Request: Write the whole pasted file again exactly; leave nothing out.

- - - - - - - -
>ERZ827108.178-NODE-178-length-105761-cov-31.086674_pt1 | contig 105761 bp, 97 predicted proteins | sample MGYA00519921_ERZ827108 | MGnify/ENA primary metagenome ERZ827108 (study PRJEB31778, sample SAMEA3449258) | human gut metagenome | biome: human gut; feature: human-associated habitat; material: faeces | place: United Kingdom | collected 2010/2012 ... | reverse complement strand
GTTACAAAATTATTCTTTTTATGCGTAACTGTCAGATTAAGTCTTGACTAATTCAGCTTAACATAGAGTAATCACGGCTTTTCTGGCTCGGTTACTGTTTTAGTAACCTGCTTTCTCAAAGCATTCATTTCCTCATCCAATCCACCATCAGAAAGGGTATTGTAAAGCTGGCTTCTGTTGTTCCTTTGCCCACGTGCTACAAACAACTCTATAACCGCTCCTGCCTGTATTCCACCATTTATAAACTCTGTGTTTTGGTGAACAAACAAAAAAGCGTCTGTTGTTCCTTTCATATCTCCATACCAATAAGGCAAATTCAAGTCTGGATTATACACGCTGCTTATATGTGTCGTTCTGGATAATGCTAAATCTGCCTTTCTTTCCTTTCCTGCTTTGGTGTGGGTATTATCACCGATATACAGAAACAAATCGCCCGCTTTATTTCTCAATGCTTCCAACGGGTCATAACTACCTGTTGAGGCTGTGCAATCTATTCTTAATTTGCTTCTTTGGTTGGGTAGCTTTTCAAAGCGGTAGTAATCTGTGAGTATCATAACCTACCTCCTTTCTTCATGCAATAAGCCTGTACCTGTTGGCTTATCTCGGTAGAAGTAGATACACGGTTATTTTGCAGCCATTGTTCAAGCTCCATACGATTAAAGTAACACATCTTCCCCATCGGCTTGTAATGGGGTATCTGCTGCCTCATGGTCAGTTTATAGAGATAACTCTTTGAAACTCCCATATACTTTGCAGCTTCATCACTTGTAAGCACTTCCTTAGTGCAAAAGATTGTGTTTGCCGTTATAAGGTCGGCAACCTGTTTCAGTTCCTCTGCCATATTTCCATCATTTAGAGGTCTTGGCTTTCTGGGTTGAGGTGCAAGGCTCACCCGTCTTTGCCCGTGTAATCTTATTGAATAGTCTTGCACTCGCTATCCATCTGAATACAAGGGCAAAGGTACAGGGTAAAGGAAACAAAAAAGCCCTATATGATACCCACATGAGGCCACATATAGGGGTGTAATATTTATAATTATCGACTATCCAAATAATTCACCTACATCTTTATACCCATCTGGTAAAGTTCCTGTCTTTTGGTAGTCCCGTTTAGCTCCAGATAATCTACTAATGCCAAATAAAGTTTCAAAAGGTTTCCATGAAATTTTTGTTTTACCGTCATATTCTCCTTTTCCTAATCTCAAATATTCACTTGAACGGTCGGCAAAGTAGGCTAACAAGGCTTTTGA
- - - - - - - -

>ERZ827108.178-NODE-178-length-105761-cov-31.086674_pt1 | contig 105761 bp, 97 predicted proteins | sample MGYA00519921_ERZ827108 | MGnify/ENA primary metagenome ERZ827108 (study PRJEB31778, sample SAMEA3449258) | human gut metagenome | biome: human gut; feature: human-associated habitat; material: faeces | place: United Kingdom | collected 2010/2012 ... | reverse complement strand
GTTACAAAATTATTCTTTTTATGCGTAACTGTCAGATTAAGTCTTGACTAATTCAGCTTAACATAGAGTAATCACGGCTTTTCTGGCTCGGTTACTGTTTTAGTAACCTGCTTTCTCAAAGCATTCATTTCCTCATCCAATCCACCATCAGAAAGGGTATTGTAAAGCTGGCTTCTGTTGTTCCTTTGCCCACGTGCTACAAACAACTCTATAACCGCTCCTGCCTGTATTCCACCATTTATAAACTCTGTGTTTTGGTGAACAAACAAAAAAGCGTCTGTTGTTCCTTTCATATCTCCATACCAATAAGGCAAATTCAAGTCTGGATTATACACGCTGCTTATATGTGTCGTTCTGGATAATGCTAAATCTGCCTTTCTTTCCTTTCCTGCTTTGGTGTGGGTATTATCACCGATATACAGAAACAAATCGCCCGCTTTATTTCTCAATGCTTCCAACGGGTCATAACTACCTGTTGAGGCTGTGCAATCTATTCTTAATTTGCTTCTTTGGTTGGGTAGCTTTTCAAAGCGGTAGTAATCTGTGAGTATCATAACCTACCTCCTTTCTTCATGCAATAAGCCTGTACCTGTTGGCTTATCTCGGTAGAAGTAGATACACGGTTATTTTGCAGCCATTGTTCAAGCTCCATACGATTAAAGTAACACATCTTCCCCATCGGCTTGTAATGGGGTATCTGCTGCCTCATGGTCAGTTTATAGAGATAACTCTTTGAAACTCCCATATACTTTGCAGCTTCATCACTTGTAAGCACTTCCTTAGTGCAAAAGATTGTGTTTGCCGTTATAAGGTCGGCAACCTGTTTCAGTTCCTCTGCCATATTTCCATCATTTAGAGGTCTTGGCTTTCTGGGTTGAGGTGCAAGGCTCACCCGTCTTTGCCCGTGTAATCTTATTGAATAGTCTTGCACTCGCTATCCATCTGAATACAAGGGCAAAGGTACAGGGTAAAGGAAACAAAAAAGCCCTATATGATACCCACATGAGGCCACATATAGGGGTGTAATATTTATAATTATCGACTATCCAAATAATTCACCTACATCTTTATACCCATCTGGTAAAGTTCCTGTCTTTTGGTAGTCCCGTTTAGCTCCAGATAATCTACTAATGCCAAATAAAGTTTCAAAAGGTTTCCATGAAATTTTTGTTTTACCGTCATATTCTCCTTTTCCTAATCTCAAATATTCACTTGAACGGTCGGCAAAGTAGGCTAACAAGGCTTTTGA